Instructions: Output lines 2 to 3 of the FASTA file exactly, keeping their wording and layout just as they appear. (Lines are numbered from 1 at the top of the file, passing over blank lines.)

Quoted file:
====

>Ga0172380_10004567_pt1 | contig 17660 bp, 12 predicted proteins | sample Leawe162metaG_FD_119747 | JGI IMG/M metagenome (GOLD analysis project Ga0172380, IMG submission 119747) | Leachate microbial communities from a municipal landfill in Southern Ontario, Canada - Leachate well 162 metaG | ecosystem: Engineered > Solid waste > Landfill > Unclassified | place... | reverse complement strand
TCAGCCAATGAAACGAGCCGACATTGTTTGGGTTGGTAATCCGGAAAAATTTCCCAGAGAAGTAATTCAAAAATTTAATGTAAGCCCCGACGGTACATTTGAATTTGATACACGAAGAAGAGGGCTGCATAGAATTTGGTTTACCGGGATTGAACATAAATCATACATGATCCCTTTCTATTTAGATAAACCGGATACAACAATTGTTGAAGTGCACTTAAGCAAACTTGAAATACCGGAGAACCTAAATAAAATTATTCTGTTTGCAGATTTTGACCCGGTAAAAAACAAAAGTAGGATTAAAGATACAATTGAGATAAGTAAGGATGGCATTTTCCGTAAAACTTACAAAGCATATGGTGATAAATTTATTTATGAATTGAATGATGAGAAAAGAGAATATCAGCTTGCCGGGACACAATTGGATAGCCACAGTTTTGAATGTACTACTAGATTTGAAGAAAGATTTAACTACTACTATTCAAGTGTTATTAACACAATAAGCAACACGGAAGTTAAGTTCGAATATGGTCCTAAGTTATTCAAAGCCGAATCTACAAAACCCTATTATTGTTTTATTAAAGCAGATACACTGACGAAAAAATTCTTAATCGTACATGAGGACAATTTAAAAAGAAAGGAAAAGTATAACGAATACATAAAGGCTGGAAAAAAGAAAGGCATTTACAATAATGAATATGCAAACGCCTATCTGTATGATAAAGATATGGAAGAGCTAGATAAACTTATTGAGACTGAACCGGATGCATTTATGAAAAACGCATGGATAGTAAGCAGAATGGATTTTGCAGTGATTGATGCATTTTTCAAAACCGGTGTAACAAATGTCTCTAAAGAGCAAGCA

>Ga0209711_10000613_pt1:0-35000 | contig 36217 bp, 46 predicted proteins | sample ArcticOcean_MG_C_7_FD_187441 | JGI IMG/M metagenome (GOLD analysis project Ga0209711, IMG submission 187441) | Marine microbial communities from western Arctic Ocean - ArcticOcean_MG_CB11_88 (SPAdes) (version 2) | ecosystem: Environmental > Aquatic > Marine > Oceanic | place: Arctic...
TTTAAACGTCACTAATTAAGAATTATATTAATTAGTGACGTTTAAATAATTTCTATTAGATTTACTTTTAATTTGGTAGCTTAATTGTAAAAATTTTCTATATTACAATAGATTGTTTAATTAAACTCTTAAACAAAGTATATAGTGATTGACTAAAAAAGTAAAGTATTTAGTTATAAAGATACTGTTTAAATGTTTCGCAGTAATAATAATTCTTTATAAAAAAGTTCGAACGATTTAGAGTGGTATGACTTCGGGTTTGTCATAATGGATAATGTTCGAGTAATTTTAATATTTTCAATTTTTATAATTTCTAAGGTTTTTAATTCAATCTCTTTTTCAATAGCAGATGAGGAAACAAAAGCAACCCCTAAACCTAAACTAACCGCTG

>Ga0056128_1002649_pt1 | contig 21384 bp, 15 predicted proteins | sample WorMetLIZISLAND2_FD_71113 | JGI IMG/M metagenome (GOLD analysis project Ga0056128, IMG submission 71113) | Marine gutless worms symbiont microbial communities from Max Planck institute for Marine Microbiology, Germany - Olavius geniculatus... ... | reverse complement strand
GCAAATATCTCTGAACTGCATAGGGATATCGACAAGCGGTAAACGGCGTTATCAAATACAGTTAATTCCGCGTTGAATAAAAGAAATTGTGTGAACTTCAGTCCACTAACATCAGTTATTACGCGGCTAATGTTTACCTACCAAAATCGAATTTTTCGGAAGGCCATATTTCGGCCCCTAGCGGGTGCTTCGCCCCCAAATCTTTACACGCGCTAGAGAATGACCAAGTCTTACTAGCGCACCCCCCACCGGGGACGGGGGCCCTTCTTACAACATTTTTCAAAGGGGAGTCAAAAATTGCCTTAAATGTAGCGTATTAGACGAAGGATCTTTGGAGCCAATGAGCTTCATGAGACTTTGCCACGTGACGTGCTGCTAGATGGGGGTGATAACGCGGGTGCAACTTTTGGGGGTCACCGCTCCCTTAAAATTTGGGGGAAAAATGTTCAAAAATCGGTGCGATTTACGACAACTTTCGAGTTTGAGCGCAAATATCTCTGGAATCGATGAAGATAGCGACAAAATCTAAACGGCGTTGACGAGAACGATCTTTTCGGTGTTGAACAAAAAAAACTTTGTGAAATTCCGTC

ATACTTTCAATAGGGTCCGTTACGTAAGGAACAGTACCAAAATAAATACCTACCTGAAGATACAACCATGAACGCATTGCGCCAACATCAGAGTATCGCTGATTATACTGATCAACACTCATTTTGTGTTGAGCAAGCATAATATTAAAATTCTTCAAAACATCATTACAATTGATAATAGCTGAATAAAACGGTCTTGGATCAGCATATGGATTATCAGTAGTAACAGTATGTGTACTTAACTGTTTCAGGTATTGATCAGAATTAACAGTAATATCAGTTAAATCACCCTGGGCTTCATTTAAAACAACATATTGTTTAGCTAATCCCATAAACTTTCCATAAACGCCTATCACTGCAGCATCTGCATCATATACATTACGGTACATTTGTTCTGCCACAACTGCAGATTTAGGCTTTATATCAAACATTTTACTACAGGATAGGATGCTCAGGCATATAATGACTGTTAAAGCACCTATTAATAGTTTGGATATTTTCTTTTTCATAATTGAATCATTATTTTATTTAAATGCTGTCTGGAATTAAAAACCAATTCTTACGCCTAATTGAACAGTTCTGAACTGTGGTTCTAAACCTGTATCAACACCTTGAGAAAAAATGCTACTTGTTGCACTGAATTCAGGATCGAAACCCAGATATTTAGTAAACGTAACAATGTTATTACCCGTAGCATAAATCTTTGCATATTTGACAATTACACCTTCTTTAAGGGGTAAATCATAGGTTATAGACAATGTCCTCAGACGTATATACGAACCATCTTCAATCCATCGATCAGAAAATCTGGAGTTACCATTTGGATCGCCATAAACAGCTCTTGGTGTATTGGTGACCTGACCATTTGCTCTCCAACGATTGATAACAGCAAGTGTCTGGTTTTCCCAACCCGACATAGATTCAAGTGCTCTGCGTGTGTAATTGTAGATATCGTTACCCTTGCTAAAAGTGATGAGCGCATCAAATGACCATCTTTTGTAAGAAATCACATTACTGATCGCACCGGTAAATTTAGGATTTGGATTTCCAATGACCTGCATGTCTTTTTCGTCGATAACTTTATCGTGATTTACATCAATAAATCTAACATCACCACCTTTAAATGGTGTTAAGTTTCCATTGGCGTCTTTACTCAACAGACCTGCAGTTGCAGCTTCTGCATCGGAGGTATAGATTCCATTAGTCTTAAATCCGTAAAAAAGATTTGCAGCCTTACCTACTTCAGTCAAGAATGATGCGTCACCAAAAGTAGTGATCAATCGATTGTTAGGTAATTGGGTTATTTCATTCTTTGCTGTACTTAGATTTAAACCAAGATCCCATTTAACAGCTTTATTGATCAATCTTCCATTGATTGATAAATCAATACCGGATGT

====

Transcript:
TCAGCCAATGAAACGAGCCGACATTGTTTGGGTTGGTAATCCGGAAAAATTTCCCAGAGAAGTAATTCAAAAATTTAATGTAAGCCCCGACGGTACATTTGAATTTGATACACGAAGAAGAGGGCTGCATAGAATTTGGTTTACCGGGATTGAACATAAATCATACATGATCCCTTTCTATTTAGATAAACCGGATACAACAATTGTTGAAGTGCACTTAAGCAAACTTGAAATACCGGAGAACCTAAATAAAATTATTCTGTTTGCAGATTTTGACCCGGTAAAAAACAAAAGTAGGATTAAAGATACAATTGAGATAAGTAAGGATGGCATTTTCCGTAAAACTTACAAAGCATATGGTGATAAATTTATTTATGAATTGAATGATGAGAAAAGAGAATATCAGCTTGCCGGGACACAATTGGATAGCCACAGTTTTGAATGTACTACTAGATTTGAAGAAAGATTTAACTACTACTATTCAAGTGTTATTAACACAATAAGCAACACGGAAGTTAAGTTCGAATATGGTCCTAAGTTATTCAAAGCCGAATCTACAAAACCCTATTATTGTTTTATTAAAGCAGATACACTGACGAAAAAATTCTTAATCGTACATGAGGACAATTTAAAAAGAAAGGAAAAGTATAACGAATACATAAAGGCTGGAAAAAAGAAAGGCATTTACAATAATGAATATGCAAACGCCTATCTGTATGATAAAGATATGGAAGAGCTAGATAAACTTATTGAGACTGAACCGGATGCATTTATGAAAAACGCATGGATAGTAAGCAGAATGGATTTTGCAGTGATTGATGCATTTTTCAAAACCGGTGTAACAAATGTCTCTAAAGAGCAAGCA

>Ga0209711_10000613_pt1:0-35000 | contig 36217 bp, 46 predicted proteins | sample ArcticOcean_MG_C_7_FD_187441 | JGI IMG/M metagenome (GOLD analysis project Ga0209711, IMG submission 187441) | Marine microbial communities from western Arctic Ocean - ArcticOcean_MG_CB11_88 (SPAdes) (version 2) | ecosystem: Environmental > Aquatic > Marine > Oceanic | place: Arctic...